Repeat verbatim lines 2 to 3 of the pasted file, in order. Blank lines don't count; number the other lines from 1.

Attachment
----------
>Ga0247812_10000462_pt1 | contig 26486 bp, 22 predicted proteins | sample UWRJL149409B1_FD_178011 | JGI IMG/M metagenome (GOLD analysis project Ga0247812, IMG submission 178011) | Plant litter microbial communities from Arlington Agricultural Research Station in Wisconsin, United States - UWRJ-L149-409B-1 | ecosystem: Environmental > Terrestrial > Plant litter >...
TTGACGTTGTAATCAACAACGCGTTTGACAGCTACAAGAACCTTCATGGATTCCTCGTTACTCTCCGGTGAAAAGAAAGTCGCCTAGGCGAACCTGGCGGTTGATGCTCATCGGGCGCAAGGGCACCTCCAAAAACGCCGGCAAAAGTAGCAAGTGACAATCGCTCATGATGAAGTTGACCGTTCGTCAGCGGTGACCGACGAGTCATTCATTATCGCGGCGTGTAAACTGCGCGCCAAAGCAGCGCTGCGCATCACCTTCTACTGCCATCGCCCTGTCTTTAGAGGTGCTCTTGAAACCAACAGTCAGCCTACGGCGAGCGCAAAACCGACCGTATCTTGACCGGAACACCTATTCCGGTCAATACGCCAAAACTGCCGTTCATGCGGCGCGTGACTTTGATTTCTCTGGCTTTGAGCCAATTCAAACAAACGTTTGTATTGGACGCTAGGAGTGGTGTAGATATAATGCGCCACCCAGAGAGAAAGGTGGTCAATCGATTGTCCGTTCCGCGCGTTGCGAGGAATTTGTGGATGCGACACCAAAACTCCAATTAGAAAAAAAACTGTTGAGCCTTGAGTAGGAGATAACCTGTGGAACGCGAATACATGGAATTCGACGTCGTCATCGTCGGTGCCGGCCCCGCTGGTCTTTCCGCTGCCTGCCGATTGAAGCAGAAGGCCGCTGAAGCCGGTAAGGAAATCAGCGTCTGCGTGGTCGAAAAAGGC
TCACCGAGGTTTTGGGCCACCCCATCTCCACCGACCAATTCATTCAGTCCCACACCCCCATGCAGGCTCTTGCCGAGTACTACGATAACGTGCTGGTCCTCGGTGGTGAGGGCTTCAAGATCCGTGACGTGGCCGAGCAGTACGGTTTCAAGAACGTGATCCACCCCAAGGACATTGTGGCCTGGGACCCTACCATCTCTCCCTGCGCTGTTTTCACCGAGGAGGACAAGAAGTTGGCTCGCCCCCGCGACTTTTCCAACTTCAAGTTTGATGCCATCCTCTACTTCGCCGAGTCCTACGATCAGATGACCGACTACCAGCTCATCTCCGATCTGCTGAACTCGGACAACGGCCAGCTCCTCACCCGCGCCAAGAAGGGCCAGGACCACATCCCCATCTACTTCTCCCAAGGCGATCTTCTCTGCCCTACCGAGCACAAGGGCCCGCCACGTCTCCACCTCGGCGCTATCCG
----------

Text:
TTGACGTTGTAATCAACAACGCGTTTGACAGCTACAAGAACCTTCATGGATTCCTCGTTACTCTCCGGTGAAAAGAAAGTCGCCTAGGCGAACCTGGCGGTTGATGCTCATCGGGCGCAAGGGCACCTCCAAAAACGCCGGCAAAAGTAGCAAGTGACAATCGCTCATGATGAAGTTGACCGTTCGTCAGCGGTGACCGACGAGTCATTCATTATCGCGGCGTGTAAACTGCGCGCCAAAGCAGCGCTGCGCATCACCTTCTACTGCCATCGCCCTGTCTTTAGAGGTGCTCTTGAAACCAACAGTCAGCCTACGGCGAGCGCAAAACCGACCGTATCTTGACCGGAACACCTATTCCGGTCAATACGCCAAAACTGCCGTTCATGCGGCGCGTGACTTTGATTTCTCTGGCTTTGAGCCAATTCAAACAAACGTTTGTATTGGACGCTAGGAGTGGTGTAGATATAATGCGCCACCCAGAGAGAAAGGTGGTCAATCGATTGTCCGTTCCGCGCGTTGCGAGGAATTTGTGGATGCGACACCAAAACTCCAATTAGAAAAAAAACTGTTGAGCCTTGAGTAGGAGATAACCTGTGGAACGCGAATACATGGAATTCGACGTCGTCATCGTCGGTGCCGGCCCCGCTGGTCTTTCCGCTGCCTGCCGATTGAAGCAGAAGGCCGCTGAAGCCGGTAAGGAAATCAGCGTCTGCGTGGTCGAAAAAGGC
TCACCGAGGTTTTGGGCCACCCCATCTCCACCGACCAATTCATTCAGTCCCACACCCCCATGCAGGCTCTTGCCGAGTACTACGATAACGTGCTGGTCCTCGGTGGTGAGGGCTTCAAGATCCGTGACGTGGCCGAGCAGTACGGTTTCAAGAACGTGATCCACCCCAAGGACATTGTGGCCTGGGACCCTACCATCTCTCCCTGCGCTGTTTTCACCGAGGAGGACAAGAAGTTGGCTCGCCCCCGCGACTTTTCCAACTTCAAGTTTGATGCCATCCTCTACTTCGCCGAGTCCTACGATCAGATGACCGACTACCAGCTCATCTCCGATCTGCTGAACTCGGACAACGGCCAGCTCCTCACCCGCGCCAAGAAGGGCCAGGACCACATCCCCATCTACTTCTCCCAAGGCGATCTTCTCTGCCCTACCGAGCACAAGGGCCCGCCACGTCTCCACCTCGGCGCTATCCG